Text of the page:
Corporate America, naturally, disagrees. High executive pay, corporate leaders insist, simply reflects high performance.

This year’s just-released, 20th anniversary Executive Excess report puts this claim to the test — by measuring America’s most highly paid CEOs of the past 20 years against a performance yardstick that even the most inventive corporate flack can’t game.

This performance yardstick starts with bankruptcy. CEOs who’ve led their companies into collapse — or only averted collapse because taxpayers bailed them out — have clearly performed poorly. So have CEOs who end up getting fired. And so, as well, have CEOs whose companies have had to shell out significant sums in fraud-related fines and settlements.

No CEO who has been “bailed out, booted, or busted,” as the new Executive Excess report puts it, can possibly be considered a “high performer.”

How many of America’s most highly paid CEOs of the past 20 years fit this “poor performance” definition? The new Executive Excess has done the calculations, using the Wall Street Journal‘s annual lists of America’s 25 most highly paid CEOs as a source.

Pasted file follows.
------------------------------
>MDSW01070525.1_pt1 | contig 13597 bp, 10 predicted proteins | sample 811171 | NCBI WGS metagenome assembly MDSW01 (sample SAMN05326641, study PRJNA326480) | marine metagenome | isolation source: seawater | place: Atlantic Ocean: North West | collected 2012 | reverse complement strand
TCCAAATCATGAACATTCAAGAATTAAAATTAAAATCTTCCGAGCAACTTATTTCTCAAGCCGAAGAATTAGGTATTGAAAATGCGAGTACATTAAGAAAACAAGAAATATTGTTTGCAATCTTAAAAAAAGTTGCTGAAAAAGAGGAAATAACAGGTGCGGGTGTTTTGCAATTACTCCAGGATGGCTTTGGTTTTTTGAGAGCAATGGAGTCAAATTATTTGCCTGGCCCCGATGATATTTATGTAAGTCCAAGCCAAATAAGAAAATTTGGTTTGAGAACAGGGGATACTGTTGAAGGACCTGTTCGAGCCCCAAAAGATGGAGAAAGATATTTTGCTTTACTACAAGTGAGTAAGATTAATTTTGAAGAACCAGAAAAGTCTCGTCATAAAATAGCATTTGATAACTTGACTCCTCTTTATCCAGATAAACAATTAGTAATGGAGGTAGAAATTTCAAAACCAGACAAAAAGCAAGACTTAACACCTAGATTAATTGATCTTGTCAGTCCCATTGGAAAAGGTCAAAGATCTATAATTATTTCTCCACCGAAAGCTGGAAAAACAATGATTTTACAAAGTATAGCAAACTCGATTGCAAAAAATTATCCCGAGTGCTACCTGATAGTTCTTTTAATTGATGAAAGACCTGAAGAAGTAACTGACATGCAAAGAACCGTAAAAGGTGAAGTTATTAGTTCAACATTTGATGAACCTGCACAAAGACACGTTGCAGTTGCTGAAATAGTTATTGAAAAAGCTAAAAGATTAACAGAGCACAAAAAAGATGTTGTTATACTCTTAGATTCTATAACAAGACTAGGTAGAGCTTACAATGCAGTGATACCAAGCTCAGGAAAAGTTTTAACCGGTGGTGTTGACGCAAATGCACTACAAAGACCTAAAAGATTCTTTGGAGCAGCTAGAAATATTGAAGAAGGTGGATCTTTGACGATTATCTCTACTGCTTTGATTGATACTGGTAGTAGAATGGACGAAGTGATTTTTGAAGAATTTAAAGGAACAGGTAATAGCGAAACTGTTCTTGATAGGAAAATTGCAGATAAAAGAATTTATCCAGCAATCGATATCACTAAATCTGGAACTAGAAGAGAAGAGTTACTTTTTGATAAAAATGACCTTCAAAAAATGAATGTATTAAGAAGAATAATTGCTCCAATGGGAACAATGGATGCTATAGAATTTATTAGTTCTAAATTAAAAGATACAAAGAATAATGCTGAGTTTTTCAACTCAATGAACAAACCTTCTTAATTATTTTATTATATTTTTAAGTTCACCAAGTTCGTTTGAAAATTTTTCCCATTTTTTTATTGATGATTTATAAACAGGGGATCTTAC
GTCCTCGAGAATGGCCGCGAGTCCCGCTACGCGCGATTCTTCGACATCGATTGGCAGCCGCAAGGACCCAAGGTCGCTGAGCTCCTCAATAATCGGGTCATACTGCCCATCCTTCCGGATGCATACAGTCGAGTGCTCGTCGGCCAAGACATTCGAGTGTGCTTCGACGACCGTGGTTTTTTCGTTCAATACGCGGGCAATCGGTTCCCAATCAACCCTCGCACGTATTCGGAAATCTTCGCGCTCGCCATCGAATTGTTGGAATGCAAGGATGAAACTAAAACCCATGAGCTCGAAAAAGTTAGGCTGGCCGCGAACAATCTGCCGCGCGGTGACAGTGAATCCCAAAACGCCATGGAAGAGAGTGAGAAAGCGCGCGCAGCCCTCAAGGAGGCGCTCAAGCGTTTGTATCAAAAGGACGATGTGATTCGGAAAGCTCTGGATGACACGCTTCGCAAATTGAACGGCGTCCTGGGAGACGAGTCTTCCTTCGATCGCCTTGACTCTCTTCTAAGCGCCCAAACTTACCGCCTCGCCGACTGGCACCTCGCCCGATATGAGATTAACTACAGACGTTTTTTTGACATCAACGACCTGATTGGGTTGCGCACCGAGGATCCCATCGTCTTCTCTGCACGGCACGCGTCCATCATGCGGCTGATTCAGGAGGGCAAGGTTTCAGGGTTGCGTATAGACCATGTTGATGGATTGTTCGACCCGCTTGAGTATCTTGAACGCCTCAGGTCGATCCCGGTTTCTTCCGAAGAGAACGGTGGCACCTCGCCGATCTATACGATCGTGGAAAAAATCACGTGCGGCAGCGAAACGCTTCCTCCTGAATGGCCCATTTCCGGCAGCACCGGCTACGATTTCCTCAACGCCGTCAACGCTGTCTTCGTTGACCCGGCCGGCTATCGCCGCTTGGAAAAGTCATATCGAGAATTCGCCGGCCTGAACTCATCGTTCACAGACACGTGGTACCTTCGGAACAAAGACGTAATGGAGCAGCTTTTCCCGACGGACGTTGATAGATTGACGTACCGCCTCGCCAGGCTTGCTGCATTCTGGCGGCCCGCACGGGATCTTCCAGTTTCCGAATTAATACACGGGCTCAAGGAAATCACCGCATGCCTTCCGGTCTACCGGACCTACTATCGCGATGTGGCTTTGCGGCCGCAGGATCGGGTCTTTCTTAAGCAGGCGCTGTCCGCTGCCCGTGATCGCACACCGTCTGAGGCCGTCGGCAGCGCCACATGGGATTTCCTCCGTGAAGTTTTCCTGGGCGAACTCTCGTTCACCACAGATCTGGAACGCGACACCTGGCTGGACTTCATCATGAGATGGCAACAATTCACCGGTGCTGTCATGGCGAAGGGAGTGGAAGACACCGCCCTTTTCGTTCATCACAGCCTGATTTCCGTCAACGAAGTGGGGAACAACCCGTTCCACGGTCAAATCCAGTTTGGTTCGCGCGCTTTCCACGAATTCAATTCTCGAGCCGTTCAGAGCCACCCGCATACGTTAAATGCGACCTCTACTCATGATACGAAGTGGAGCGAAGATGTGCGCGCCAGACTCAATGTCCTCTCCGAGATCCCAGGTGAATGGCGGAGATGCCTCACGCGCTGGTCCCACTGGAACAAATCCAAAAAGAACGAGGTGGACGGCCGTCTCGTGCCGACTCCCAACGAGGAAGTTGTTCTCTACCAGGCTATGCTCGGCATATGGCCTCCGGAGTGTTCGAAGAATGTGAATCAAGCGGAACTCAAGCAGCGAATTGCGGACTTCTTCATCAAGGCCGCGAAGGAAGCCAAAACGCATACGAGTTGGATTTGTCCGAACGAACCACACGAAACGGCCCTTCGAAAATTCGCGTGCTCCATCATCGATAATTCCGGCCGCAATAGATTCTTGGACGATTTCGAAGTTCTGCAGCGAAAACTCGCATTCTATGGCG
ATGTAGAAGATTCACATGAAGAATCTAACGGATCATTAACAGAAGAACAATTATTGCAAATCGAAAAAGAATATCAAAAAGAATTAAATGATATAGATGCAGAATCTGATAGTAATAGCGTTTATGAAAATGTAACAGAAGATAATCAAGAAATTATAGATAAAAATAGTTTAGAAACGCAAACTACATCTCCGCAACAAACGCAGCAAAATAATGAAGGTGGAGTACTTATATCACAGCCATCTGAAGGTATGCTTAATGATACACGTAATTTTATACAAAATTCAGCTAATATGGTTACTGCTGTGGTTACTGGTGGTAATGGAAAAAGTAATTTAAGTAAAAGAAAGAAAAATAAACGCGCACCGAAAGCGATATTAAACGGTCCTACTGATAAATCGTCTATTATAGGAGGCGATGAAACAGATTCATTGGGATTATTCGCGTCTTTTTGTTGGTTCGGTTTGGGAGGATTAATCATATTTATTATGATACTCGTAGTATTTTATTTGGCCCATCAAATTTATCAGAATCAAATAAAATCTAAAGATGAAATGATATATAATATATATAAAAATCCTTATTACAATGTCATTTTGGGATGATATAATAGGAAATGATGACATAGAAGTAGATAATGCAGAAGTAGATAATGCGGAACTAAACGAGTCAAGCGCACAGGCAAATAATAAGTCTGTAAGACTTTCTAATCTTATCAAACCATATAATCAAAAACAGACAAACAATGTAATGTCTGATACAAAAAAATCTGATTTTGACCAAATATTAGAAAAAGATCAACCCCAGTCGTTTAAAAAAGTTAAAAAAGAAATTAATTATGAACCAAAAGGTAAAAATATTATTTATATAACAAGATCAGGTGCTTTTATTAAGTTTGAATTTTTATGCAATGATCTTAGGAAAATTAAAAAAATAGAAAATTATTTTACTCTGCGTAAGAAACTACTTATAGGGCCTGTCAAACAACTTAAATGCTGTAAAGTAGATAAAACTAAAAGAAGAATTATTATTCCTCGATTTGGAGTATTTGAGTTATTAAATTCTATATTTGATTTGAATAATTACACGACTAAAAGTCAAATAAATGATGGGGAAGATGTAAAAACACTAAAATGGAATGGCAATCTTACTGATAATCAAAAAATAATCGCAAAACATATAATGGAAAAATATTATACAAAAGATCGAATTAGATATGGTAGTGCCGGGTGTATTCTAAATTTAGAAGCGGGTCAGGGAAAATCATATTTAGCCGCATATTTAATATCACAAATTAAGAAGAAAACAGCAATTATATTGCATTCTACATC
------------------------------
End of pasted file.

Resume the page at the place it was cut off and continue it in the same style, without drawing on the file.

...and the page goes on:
Of the 500 places on the last 20 of these lists, Executive Excess 2013 finds, nearly 40 percent have been occupied by CEOs who went on to be “bailed out, booted, or busted.”

An even greater share of highly paid CEOs — 100 percent — has enjoyed a subsidy from America’s taxpayers. The more corporations pay their CEOs, under current tax law, the bigger their tax break.

Executive Excess 2013 highlights the pending legislation that would undo this tax subsidy — and also lists other steps that could help rein in CEO pay excess. We could, for instance, deny government contracts to companies that pay their CEOs over 25 or 50 times worker pay.

Back in the 1960s, hardly any CEOs took home more than 50 times what workers did. By 1993, CEOs were averaging 195 times worker pay. The current average differential: 354 times.

“This scares us,” we conclude in Executive Excess 2013. “What scares us even more: the thought that unless regulators, lawmakers, or shareholders do something to stop this madness, 20 years from now today’s corporate compensation will seem as modest as the pay levels of 1993.”